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Emerald opens Knowmad Society special issue of On the Horizon at IPON

This morning, I arrived in Utrecht, Netherlands for IPON, an annual educational technology event that attracts over 5,000 ICT professionals and educators. I will give a keynote tomorrow on “redesigning the future of education in Knowmad Society: our next steps,” where I will share some of the key ideas that we presented in the Knowmad Society book.

Related to this event, Emerald Group Publishing has agreed to provide early, open access to the next issue of On the Horizon, which is themed on Knowmad Society: Borderless work and education. Please note that these are the “EarlyCite” versions of the articles, and that there may be some modifications by the time the issue goes to print on May 17. This complimentary, online access to the issue is available for IPON participants only until June 10.

A simplified instruction page for accessing the journal is available at: http://www.knowmadsociety.com/oth/

Also, full instructions for accessing the special issue are provided for IPON participants here: http://www.knowmadsociety.com/oth/oth-instructions.pdf

Very special thanks go to Emerald for making this early look possible. Again, thank you!

EF contributors receive Emerald Literati Network Award for Excellence

Education Futures contributors Arthur Harkins and John Moravec have been chosen as “highly commended” award winners at the Emerald Literati Network Awards for Excellence 2012 for their article entitled Systemic Approaches to Knowledge Development and Application published in the journal, On the Horizon.

To highlight the paper further, the publisher has made the article free for download for the next three months. In the piece, Harkins and Moravec introduce systemic approaches to knowledge development and application — that is, a framework which provides a systems-language descriptive means for understanding and engaging in an expanding ecology of knowledge development options. We call this “MET” : mechanical (conservatively repetitive), evolutionary (self-organizing), and teleogenic (purposively creative). Many of the characteristics of the MET framework are summarized in this table (click to enlarge):

The MET knowledge development framework

From the article:

American preK-12 schooling systems may be primarily mechanical, but some of their students may learn at home or on the internet in parallel evolutionary and teleological ways. The question is how such students can survive the conservative impacts of the outdated majority culture mechanical model, especially if it is delivered in unsophisticated and undemanding ways. They may have to depend upon self-education, the help of their parents, and luck to avoid becoming the casualties of a declining knowledge-resistant culture. We believe that the MET archetypes, buttressed by [augmented reality], can help such people, beginning immediately.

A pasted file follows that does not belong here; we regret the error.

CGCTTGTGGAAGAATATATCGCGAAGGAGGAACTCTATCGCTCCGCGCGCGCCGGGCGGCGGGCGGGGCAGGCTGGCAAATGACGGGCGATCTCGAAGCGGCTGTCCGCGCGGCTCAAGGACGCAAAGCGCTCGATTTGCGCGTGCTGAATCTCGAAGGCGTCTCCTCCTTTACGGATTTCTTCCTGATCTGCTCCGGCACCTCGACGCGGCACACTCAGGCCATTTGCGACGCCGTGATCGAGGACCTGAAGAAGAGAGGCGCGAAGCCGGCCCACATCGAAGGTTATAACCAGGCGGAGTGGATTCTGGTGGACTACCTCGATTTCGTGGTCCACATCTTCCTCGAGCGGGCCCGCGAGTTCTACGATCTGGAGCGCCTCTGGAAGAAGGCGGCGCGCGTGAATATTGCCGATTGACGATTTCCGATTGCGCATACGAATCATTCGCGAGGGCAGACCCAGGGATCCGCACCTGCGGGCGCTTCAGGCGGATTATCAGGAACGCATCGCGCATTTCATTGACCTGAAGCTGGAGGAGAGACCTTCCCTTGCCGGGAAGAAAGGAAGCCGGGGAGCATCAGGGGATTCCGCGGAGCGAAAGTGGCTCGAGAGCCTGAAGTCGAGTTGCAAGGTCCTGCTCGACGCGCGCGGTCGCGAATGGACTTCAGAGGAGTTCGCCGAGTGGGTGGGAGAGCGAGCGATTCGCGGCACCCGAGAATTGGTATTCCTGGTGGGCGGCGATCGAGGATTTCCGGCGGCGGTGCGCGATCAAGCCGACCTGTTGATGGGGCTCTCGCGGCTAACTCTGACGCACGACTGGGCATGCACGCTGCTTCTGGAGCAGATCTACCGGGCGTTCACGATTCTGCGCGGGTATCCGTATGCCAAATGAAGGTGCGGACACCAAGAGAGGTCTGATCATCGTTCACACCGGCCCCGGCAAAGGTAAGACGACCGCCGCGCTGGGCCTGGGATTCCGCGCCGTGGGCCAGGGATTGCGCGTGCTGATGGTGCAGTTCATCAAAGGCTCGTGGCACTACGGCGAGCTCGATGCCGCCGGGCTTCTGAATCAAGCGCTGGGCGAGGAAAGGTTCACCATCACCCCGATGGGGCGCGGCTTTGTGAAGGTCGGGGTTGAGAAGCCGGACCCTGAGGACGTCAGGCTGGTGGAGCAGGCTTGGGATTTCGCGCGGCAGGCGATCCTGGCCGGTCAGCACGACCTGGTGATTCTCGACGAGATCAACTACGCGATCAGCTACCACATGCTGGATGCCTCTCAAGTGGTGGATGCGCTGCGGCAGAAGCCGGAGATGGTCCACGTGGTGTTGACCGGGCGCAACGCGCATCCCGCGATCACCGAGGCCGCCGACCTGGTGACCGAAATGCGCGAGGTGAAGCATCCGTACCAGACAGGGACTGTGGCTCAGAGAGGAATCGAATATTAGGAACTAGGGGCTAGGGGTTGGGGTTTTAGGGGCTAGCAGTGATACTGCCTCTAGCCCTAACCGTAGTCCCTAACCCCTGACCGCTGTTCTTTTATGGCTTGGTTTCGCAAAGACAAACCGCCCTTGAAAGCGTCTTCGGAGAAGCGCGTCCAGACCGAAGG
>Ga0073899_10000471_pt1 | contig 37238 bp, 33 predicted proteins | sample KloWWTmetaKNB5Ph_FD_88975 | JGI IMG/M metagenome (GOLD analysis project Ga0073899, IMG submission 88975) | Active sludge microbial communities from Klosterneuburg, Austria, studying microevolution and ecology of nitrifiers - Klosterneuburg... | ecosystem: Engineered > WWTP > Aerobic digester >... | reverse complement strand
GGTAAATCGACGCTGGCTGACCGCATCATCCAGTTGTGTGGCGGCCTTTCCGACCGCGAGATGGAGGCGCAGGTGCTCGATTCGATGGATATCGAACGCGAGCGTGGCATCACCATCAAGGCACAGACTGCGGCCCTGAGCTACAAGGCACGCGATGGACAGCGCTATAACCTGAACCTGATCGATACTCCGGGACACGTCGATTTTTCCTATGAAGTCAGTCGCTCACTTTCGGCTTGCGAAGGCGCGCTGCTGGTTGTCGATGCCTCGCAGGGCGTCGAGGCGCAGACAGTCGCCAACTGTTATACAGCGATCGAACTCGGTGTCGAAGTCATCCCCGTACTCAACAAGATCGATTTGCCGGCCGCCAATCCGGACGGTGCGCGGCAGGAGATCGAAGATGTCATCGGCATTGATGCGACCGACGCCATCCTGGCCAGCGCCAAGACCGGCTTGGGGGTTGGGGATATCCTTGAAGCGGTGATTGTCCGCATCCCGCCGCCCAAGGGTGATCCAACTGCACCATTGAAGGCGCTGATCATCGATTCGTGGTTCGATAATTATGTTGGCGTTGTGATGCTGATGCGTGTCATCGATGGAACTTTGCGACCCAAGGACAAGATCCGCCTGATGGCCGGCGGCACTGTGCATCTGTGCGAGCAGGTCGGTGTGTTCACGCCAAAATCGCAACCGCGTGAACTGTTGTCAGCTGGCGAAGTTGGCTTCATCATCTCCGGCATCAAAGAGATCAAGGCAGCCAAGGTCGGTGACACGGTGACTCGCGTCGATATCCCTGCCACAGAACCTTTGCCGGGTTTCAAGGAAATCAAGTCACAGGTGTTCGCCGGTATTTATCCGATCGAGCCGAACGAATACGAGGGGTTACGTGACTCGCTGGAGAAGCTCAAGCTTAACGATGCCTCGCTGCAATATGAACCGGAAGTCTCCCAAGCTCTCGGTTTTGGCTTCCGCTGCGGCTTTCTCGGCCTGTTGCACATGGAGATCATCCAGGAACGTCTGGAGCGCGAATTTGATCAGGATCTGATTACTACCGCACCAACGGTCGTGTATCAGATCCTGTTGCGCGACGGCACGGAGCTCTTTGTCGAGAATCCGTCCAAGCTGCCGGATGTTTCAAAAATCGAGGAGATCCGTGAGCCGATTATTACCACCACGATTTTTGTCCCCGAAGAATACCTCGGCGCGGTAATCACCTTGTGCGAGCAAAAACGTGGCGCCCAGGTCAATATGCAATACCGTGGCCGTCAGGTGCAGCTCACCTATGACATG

A systemic approach to knowledge development and application

In the current issue of On the Horizon, Arthur Harkins and I introduce systemic approaches to knowledge development and application — that is, a framework which provides a systems-language descriptive means for understanding and engaging in an expanding ecology of knowledge development options. We call this “MET” : mechanical (conservatively repetitive), evolutionary (self-organizing), and teleogenic (purposively creative). Many of the characteristics of the MET framework are summarized in this table (click to enlarge):

The MET knowledge development framework

From the article:

American preK-12 schooling systems may be primarily mechanical, but some of their students may learn at home or on the internet in parallel evolutionary and teleological ways. The question is how such students can survive the conservative impacts of the outdated majority culture mechanical model, especially if it is delivered in unsophisticated and undemanding ways. They may have to depend upon self-education, the help of their parents, and luck to avoid becoming the casualties of a declining knowledge-resistant culture. We believe that the MET archetypes, buttressed by [augmented reality], can help such people, beginning immediately.

Continue on to the full article in OTH…

Study: Calculators okay in math class

…but, only if students know the math first.

Media guru Griffin Gardner forwarded this article from ScienceDaily, which suggests that calculators are useful tools in elementary-level mathematics classes.  Citing research by Bethany Rittle-Johnson and Alexander Oleksij Kmicikewycz at Vanderbilt, and recently published in the Journal of Experimental Child Psychology, ScienceDaily writes:

“So much of how you teach depends on how you market the material – presentation is very important to kids,” Kmicikewycz added. “Many of these students had never used a calculator before, so it added a fun aspect to math class for them.”